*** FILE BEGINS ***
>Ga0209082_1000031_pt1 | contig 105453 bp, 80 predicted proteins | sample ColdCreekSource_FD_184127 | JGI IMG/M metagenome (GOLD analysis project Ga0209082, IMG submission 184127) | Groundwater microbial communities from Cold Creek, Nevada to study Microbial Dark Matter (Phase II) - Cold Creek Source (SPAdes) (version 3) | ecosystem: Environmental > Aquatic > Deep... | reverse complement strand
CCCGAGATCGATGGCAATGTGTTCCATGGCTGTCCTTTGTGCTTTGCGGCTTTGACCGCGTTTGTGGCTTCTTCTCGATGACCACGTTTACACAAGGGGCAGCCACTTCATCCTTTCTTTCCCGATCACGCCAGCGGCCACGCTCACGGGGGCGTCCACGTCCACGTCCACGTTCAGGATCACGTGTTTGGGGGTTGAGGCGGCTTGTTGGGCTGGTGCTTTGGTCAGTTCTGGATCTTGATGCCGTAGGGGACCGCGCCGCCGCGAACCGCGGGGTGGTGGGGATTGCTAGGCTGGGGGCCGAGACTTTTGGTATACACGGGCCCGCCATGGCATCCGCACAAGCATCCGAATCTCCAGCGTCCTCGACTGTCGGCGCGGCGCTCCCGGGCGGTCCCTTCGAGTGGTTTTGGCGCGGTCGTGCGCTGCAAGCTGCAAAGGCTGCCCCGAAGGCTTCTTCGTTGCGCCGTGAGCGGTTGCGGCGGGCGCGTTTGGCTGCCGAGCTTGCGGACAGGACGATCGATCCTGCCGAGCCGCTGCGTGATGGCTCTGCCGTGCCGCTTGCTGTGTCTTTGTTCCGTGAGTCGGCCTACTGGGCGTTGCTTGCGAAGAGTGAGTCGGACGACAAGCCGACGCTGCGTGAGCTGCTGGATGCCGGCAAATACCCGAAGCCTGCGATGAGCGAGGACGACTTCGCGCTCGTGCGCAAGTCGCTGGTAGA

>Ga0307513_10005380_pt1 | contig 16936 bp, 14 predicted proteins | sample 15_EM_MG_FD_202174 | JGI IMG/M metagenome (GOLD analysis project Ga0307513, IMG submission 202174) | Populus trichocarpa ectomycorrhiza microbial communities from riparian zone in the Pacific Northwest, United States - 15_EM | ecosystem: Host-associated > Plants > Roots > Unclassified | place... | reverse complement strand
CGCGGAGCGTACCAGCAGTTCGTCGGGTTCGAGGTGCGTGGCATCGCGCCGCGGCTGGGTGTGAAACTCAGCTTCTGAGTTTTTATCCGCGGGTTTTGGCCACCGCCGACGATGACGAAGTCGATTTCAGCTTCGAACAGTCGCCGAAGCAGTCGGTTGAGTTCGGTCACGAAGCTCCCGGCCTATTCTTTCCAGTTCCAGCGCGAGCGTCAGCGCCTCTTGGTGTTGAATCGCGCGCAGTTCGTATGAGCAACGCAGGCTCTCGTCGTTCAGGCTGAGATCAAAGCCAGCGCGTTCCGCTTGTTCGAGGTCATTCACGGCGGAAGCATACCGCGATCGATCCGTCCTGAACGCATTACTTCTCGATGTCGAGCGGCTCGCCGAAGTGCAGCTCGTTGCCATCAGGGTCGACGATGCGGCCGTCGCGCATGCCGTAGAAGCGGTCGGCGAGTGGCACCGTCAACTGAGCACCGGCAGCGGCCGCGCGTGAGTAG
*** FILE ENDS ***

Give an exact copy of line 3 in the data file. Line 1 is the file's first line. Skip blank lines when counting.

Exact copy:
>Ga0307513_10005380_pt1 | contig 16936 bp, 14 predicted proteins | sample 15_EM_MG_FD_202174 | JGI IMG/M metagenome (GOLD analysis project Ga0307513, IMG submission 202174) | Populus trichocarpa ectomycorrhiza microbial communities from riparian zone in the Pacific Northwest, United States - 15_EM | ecosystem: Host-associated > Plants > Roots > Unclassified | place... | reverse complement strand